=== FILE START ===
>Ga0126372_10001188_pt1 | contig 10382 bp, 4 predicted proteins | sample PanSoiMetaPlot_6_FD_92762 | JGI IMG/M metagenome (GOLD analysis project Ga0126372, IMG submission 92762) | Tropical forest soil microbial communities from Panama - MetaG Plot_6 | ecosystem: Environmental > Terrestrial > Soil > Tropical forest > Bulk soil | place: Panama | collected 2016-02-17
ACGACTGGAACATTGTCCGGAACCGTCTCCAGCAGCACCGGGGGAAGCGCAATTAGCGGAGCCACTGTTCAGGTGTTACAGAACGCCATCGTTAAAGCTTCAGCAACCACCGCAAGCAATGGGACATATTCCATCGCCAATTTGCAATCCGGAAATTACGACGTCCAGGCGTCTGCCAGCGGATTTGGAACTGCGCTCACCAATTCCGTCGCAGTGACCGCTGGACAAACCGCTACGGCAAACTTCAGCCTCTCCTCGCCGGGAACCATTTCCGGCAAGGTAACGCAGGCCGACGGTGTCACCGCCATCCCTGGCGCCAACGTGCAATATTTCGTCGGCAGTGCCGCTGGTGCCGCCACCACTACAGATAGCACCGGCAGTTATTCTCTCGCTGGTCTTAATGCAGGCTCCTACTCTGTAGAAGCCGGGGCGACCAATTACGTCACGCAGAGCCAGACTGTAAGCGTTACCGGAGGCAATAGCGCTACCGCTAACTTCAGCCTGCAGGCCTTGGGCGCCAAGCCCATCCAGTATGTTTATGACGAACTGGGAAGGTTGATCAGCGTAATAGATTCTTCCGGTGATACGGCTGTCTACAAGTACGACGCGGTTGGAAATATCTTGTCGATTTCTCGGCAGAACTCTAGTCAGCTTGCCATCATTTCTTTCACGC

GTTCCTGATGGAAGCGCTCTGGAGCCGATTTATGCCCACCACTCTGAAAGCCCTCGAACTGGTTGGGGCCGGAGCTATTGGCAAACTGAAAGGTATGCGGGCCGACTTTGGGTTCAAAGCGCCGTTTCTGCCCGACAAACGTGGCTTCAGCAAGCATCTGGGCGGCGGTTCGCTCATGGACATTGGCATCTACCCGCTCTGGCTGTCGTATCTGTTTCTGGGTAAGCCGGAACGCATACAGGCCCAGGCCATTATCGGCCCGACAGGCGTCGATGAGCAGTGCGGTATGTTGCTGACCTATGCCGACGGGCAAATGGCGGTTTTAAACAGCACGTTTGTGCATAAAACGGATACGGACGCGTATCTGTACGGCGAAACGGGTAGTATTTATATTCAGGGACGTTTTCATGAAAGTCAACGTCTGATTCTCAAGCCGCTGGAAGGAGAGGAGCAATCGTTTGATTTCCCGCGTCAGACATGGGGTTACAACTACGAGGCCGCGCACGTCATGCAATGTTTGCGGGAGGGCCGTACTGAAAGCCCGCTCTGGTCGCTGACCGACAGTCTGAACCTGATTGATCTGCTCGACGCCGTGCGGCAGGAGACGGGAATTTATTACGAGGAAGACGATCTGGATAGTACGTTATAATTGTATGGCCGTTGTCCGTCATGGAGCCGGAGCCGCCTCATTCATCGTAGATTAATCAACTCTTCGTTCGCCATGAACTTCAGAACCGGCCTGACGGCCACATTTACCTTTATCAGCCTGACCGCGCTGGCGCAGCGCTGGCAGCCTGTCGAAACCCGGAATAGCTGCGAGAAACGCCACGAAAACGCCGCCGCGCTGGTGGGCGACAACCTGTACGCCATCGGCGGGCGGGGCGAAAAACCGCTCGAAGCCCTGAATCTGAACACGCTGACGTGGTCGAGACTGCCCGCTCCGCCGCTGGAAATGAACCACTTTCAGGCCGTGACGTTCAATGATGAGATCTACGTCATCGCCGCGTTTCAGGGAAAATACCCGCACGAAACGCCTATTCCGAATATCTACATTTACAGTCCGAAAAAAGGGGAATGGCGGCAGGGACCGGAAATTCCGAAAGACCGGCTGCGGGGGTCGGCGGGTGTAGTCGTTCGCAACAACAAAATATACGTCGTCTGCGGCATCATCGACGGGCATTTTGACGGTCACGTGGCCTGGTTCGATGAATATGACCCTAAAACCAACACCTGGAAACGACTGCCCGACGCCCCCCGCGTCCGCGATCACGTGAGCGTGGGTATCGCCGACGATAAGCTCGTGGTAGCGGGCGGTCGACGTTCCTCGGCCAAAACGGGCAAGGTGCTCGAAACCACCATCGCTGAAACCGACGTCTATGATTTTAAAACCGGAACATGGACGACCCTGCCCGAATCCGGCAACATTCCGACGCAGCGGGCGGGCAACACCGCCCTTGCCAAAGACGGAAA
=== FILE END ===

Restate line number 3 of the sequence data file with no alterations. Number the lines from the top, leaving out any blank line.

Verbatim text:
GTTCCTGATGGAAGCGCTCTGGAGCCGATTTATGCCCACCACTCTGAAAGCCCTCGAACTGGTTGGGGCCGGAGCTATTGGCAAACTGAAAGGTATGCGGGCCGACTTTGGGTTCAAAGCGCCGTTTCTGCCCGACAAACGTGGCTTCAGCAAGCATCTGGGCGGCGGTTCGCTCATGGACATTGGCATCTACCCGCTCTGGCTGTCGTATCTGTTTCTGGGTAAGCCGGAACGCATACAGGCCCAGGCCATTATCGGCCCGACAGGCGTCGATGAGCAGTGCGGTATGTTGCTGACCTATGCCGACGGGCAAATGGCGGTTTTAAACAGCACGTTTGTGCATAAAACGGATACGGACGCGTATCTGTACGGCGAAACGGGTAGTATTTATATTCAGGGACGTTTTCATGAAAGTCAACGTCTGATTCTCAAGCCGCTGGAAGGAGAGGAGCAATCGTTTGATTTCCCGCGTCAGACATGGGGTTACAACTACGAGGCCGCGCACGTCATGCAATGTTTGCGGGAGGGCCGTACTGAAAGCCCGCTCTGGTCGCTGACCGACAGTCTGAACCTGATTGATCTGCTCGACGCCGTGCGGCAGGAGACGGGAATTTATTACGAGGAAGACGATCTGGATAGTACGTTATAATTGTATGGCCGTTGTCCGTCATGGAGCCGGAGCCGCCTCATTCATCGTAGATTAATCAACTCTTCGTTCGCCATGAACTTCAGAACCGGCCTGACGGCCACATTTACCTTTATCAGCCTGACCGCGCTGGCGCAGCGCTGGCAGCCTGTCGAAACCCGGAATAGCTGCGAGAAACGCCACGAAAACGCCGCCGCGCTGGTGGGCGACAACCTGTACGCCATCGGCGGGCGGGGCGAAAAACCGCTCGAAGCCCTGAATCTGAACACGCTGACGTGGTCGAGACTGCCCGCTCCGCCGCTGGAAATGAACCACTTTCAGGCCGTGACGTTCAATGATGAGATCTACGTCATCGCCGCGTTTCAGGGAAAATACCCGCACGAAACGCCTATTCCGAATATCTACATTTACAGTCCGAAAAAAGGGGAATGGCGGCAGGGACCGGAAATTCCGAAAGACCGGCTGCGGGGGTCGGCGGGTGTAGTCGTTCGCAACAACAAAATATACGTCGTCTGCGGCATCATCGACGGGCATTTTGACGGTCACGTGGCCTGGTTCGATGAATATGACCCTAAAACCAACACCTGGAAACGACTGCCCGACGCCCCCCGCGTCCGCGATCACGTGAGCGTGGGTATCGCCGACGATAAGCTCGTGGTAGCGGGCGGTCGACGTTCCTCGGCCAAAACGGGCAAGGTGCTCGAAACCACCATCGCTGAAACCGACGTCTATGATTTTAAAACCGGAACATGGACGACCCTGCCCGAATCCGGCAACATTCCGACGCAGCGGGCGGGCAACACCGCCCTTGCCAAAGACGGAAA